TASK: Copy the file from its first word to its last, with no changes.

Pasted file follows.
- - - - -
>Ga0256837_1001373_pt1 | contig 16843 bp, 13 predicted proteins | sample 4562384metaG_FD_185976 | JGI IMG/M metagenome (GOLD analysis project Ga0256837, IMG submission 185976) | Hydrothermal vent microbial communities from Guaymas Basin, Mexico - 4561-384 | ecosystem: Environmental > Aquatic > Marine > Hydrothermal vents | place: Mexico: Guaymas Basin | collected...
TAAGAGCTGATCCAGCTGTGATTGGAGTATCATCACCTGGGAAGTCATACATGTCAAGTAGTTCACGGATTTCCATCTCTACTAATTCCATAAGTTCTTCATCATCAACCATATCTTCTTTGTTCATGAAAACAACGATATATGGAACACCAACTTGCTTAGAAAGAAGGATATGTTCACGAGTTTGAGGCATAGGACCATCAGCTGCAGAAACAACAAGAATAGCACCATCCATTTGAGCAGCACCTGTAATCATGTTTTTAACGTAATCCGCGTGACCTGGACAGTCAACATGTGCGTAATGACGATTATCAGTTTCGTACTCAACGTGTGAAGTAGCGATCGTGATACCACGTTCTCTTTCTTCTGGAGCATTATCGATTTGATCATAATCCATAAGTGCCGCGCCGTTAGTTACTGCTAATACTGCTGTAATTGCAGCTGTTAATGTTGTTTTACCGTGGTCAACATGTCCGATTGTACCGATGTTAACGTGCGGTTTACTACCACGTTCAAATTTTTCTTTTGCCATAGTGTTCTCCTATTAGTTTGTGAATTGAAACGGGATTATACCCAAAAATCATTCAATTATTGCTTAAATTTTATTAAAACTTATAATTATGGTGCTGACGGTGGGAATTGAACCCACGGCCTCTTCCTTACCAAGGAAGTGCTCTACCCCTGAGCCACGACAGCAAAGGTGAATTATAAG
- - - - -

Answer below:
>Ga0256837_1001373_pt1 | contig 16843 bp, 13 predicted proteins | sample 4562384metaG_FD_185976 | JGI IMG/M metagenome (GOLD analysis project Ga0256837, IMG submission 185976) | Hydrothermal vent microbial communities from Guaymas Basin, Mexico - 4561-384 | ecosystem: Environmental > Aquatic > Marine > Hydrothermal vents | place: Mexico: Guaymas Basin | collected...
TAAGAGCTGATCCAGCTGTGATTGGAGTATCATCACCTGGGAAGTCATACATGTCAAGTAGTTCACGGATTTCCATCTCTACTAATTCCATAAGTTCTTCATCATCAACCATATCTTCTTTGTTCATGAAAACAACGATATATGGAACACCAACTTGCTTAGAAAGAAGGATATGTTCACGAGTTTGAGGCATAGGACCATCAGCTGCAGAAACAACAAGAATAGCACCATCCATTTGAGCAGCACCTGTAATCATGTTTTTAACGTAATCCGCGTGACCTGGACAGTCAACATGTGCGTAATGACGATTATCAGTTTCGTACTCAACGTGTGAAGTAGCGATCGTGATACCACGTTCTCTTTCTTCTGGAGCATTATCGATTTGATCATAATCCATAAGTGCCGCGCCGTTAGTTACTGCTAATACTGCTGTAATTGCAGCTGTTAATGTTGTTTTACCGTGGTCAACATGTCCGATTGTACCGATGTTAACGTGCGGTTTACTACCACGTTCAAATTTTTCTTTTGCCATAGTGTTCTCCTATTAGTTTGTGAATTGAAACGGGATTATACCCAAAAATCATTCAATTATTGCTTAAATTTTATTAAAACTTATAATTATGGTGCTGACGGTGGGAATTGAACCCACGGCCTCTTCCTTACCAAGGAAGTGCTCTACCCCTGAGCCACGACAGCAAAGGTGAATTATAAG